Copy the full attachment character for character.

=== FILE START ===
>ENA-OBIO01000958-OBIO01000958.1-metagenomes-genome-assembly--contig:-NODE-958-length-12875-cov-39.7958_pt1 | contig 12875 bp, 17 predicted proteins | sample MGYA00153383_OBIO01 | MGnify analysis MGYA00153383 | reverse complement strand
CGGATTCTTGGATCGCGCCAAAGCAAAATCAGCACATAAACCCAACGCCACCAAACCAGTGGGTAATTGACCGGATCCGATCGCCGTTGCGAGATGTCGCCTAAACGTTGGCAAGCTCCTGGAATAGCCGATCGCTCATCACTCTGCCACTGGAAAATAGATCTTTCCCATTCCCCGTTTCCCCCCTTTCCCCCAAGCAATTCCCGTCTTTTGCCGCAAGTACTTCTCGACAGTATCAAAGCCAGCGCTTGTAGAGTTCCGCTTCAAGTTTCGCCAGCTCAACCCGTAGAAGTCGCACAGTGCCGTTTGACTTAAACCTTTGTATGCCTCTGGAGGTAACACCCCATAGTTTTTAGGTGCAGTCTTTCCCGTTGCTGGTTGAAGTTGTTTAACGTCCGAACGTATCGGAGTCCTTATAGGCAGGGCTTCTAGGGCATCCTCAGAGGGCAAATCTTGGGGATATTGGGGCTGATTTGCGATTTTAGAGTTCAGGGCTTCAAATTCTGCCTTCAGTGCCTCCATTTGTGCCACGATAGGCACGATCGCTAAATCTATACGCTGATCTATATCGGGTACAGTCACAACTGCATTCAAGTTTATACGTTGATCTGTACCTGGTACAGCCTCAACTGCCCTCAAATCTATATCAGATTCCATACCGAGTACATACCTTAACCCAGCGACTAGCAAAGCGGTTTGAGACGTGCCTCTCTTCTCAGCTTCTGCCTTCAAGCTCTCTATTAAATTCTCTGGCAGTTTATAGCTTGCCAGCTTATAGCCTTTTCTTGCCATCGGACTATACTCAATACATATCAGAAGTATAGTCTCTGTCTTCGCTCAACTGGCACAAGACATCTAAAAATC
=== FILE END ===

>ENA-OBIO01000958-OBIO01000958.1-metagenomes-genome-assembly--contig:-NODE-958-length-12875-cov-39.7958_pt1 | contig 12875 bp, 17 predicted proteins | sample MGYA00153383_OBIO01 | MGnify analysis MGYA00153383 | reverse complement strand
CGGATTCTTGGATCGCGCCAAAGCAAAATCAGCACATAAACCCAACGCCACCAAACCAGTGGGTAATTGACCGGATCCGATCGCCGTTGCGAGATGTCGCCTAAACGTTGGCAAGCTCCTGGAATAGCCGATCGCTCATCACTCTGCCACTGGAAAATAGATCTTTCCCATTCCCCGTTTCCCCCCTTTCCCCCAAGCAATTCCCGTCTTTTGCCGCAAGTACTTCTCGACAGTATCAAAGCCAGCGCTTGTAGAGTTCCGCTTCAAGTTTCGCCAGCTCAACCCGTAGAAGTCGCACAGTGCCGTTTGACTTAAACCTTTGTATGCCTCTGGAGGTAACACCCCATAGTTTTTAGGTGCAGTCTTTCCCGTTGCTGGTTGAAGTTGTTTAACGTCCGAACGTATCGGAGTCCTTATAGGCAGGGCTTCTAGGGCATCCTCAGAGGGCAAATCTTGGGGATATTGGGGCTGATTTGCGATTTTAGAGTTCAGGGCTTCAAATTCTGCCTTCAGTGCCTCCATTTGTGCCACGATAGGCACGATCGCTAAATCTATACGCTGATCTATATCGGGTACAGTCACAACTGCATTCAAGTTTATACGTTGATCTGTACCTGGTACAGCCTCAACTGCCCTCAAATCTATATCAGATTCCATACCGAGTACATACCTTAACCCAGCGACTAGCAAAGCGGTTTGAGACGTGCCTCTCTTCTCAGCTTCTGCCTTCAAGCTCTCTATTAAATTCTCTGGCAGTTTATAGCTTGCCAGCTTATAGCCTTTTCTTGCCATCGGACTATACTCAATACATATCAGAAGTATAGTCTCTGTCTTCGCTCAACTGGCACAAGACATCTAAAAATC